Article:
Lines that move 

Lines that move
Blacks, Whites and Shades of Grey
Through Sept. 4 at Comma Gallery
813 Virginia Drive

While many venues for art are shuttered for the summer, Comma Gallery bravely brought a fine art show that's now down to its last days. Blacks, Whites and Shades of Grey mixes the iconic work of national artists with the local art scene, and the beauty of the drawings comes from their strength in form and light. Sensual color has no place here; instead, form and life come from the austere yet powerful qualities of black-and-white art.

For starters, Lincoln's log cabin, with its dramatic sky, snaps the mind into an almost forgotten reality — that of right and wrong, and of moral strength and courage. Yet it also foreshadows the ominous, legendary melancholy of which Lincoln was a sufferer. Other depictions of American patriots by Charles Turzak (1899-1985), an artist from the Great Depression years, dominate the gallery.

The son of Czech immigrants, Turzak's exceptionally fine woodcuts, mounted in series, were first issued as graphic novels; many are now embedded in our collective unconscious through their use in school textbooks. In addition, his 1930s scenes, such as the stylized "Dancers" and "Under the Bridge" uncannily evoke the Great Depression, a feat perhaps too easy to achieve in today's uncertain times.

The minimalist studies by Eleanor Dickinson, one of the most respected figure drawing artists alive today, share psychological depth in common with Turzak's humanistic depictions of the founding fathers. Dickinson, who resides in San Francisco, implies form and spirit with a few strokes of the pen, distilling the figure down to its essence. Hands, in "Die," reach toward the viewer, and are somehow three-dimensional, with volume, force and strength that would be taken away by shading or nuances.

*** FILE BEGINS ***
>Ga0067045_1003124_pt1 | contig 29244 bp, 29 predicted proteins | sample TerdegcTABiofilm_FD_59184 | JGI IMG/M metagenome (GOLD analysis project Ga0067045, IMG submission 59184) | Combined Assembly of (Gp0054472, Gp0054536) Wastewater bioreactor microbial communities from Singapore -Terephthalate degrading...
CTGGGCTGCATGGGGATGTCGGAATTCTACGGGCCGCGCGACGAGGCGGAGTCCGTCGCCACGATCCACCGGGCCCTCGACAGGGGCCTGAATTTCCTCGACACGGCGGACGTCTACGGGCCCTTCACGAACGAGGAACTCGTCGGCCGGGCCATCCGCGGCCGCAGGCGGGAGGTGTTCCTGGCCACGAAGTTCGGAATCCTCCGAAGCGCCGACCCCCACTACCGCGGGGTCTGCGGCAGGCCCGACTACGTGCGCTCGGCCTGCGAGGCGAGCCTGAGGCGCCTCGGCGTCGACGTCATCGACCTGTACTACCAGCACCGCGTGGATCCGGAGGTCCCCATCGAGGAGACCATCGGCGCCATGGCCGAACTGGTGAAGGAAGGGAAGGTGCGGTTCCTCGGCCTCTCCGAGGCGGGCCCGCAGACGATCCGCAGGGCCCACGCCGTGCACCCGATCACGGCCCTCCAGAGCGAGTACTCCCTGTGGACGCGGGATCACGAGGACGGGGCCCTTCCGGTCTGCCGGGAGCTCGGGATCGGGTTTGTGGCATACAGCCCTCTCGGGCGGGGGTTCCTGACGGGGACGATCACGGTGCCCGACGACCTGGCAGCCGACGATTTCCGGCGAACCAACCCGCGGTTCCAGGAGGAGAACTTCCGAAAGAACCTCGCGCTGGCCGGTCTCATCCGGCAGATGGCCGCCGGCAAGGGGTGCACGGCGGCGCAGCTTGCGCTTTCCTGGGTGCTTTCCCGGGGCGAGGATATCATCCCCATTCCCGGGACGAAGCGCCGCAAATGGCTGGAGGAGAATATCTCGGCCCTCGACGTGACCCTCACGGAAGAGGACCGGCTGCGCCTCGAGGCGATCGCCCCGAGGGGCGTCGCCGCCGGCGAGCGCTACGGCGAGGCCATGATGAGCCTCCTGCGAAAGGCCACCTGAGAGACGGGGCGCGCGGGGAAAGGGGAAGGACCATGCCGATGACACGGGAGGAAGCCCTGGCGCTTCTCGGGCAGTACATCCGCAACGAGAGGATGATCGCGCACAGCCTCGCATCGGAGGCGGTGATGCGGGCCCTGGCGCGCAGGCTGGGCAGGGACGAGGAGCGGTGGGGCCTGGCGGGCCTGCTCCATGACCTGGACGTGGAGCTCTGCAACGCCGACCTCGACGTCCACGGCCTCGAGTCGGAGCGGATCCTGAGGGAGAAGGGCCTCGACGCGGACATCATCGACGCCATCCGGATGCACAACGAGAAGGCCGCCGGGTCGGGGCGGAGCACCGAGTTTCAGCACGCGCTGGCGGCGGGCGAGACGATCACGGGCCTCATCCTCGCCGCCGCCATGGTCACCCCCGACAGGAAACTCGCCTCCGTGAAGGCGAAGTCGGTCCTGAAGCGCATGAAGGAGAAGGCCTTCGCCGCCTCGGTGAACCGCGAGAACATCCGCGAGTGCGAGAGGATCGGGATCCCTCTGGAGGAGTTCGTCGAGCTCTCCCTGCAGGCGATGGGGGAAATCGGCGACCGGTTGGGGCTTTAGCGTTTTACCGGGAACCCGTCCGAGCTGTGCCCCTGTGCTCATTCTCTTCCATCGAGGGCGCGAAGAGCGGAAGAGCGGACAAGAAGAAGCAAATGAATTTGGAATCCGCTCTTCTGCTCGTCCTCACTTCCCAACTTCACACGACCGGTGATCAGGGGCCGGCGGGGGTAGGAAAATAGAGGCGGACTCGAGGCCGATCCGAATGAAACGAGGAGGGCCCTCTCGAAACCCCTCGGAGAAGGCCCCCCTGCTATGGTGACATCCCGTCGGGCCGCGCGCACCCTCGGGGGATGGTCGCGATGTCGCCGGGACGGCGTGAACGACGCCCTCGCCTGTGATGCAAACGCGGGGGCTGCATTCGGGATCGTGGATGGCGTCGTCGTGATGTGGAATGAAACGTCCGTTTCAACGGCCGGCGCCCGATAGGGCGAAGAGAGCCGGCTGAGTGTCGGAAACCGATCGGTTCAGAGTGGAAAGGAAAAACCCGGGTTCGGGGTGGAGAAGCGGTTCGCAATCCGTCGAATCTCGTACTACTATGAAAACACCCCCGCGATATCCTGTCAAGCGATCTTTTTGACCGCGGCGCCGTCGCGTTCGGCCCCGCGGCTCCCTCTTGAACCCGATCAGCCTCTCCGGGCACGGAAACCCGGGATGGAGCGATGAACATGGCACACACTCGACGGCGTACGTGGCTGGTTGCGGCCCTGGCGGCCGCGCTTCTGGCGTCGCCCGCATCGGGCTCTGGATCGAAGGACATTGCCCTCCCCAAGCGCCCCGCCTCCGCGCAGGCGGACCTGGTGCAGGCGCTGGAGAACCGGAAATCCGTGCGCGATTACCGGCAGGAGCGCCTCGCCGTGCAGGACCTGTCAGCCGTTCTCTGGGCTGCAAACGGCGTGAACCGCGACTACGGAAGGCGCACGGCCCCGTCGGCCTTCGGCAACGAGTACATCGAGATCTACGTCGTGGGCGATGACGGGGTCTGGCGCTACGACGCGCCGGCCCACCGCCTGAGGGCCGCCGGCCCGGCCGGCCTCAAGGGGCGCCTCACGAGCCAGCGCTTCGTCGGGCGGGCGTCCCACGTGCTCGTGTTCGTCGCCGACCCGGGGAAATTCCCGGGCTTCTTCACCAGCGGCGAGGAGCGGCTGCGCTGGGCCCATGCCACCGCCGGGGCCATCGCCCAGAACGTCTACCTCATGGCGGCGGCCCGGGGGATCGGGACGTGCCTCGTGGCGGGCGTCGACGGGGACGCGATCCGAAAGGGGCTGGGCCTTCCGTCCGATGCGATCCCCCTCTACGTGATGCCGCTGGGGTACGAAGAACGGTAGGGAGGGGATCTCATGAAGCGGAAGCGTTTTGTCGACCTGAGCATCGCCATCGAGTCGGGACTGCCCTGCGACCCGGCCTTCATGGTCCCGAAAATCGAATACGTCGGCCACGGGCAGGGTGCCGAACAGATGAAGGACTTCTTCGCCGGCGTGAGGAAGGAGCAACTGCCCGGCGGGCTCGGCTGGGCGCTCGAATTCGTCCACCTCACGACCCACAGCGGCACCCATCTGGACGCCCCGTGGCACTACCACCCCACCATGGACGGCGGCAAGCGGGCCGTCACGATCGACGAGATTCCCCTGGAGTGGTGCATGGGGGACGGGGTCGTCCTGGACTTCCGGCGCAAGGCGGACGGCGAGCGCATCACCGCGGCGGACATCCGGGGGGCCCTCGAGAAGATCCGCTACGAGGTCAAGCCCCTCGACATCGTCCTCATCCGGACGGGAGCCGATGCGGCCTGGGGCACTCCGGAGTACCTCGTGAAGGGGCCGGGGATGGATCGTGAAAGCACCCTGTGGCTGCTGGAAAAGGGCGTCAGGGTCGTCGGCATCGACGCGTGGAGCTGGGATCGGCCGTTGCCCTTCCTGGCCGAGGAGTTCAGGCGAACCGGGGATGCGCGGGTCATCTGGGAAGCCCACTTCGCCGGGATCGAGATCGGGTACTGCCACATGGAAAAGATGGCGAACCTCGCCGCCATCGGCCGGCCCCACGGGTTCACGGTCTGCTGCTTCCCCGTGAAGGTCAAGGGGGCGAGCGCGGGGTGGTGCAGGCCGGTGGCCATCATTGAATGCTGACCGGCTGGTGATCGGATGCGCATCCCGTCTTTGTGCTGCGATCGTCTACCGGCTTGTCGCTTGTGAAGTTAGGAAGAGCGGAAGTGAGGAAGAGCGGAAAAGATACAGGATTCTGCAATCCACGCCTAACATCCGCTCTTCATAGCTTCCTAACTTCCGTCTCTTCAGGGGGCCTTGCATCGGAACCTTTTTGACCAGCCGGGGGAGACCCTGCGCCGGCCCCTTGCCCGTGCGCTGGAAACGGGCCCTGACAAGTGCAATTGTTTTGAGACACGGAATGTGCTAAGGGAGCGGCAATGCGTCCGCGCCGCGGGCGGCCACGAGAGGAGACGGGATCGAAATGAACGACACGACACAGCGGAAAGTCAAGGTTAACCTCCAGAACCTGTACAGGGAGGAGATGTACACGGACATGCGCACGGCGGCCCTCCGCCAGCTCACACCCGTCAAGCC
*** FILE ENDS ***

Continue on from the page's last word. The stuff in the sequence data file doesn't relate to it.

By contrast, Orlando-based Patrick McGrath Muñiz's drawings are vast, rich topologies of faces, folds of cloth, light playing on scenes in endless classical chiaroscuro tones. A native of Puerto Rico, the artist's themes are emotionally contemporary and ask important questions about the place of religion in our pluralistic times. "Nihil Novi Sub Aquila" mixes Roman soldiers with medieval knights and Nazis holding a saffron-robed Christ at the crucifixion, conveying timelessness to the message of forgiveness and redemption.

Other artists, including Frank Dienst and Jean-Marie Goutinn, contributed work as well and adds to the brooding sense of seriousness that pervades the gallery. The lack of color allows the themes to stand out strongly, and where there is a bit of color, it's vivid for being so rare. Great narratives, the beauty of the human form and a sense of purpose and compassion all reach out from the artwork.

More by Rex Thomas


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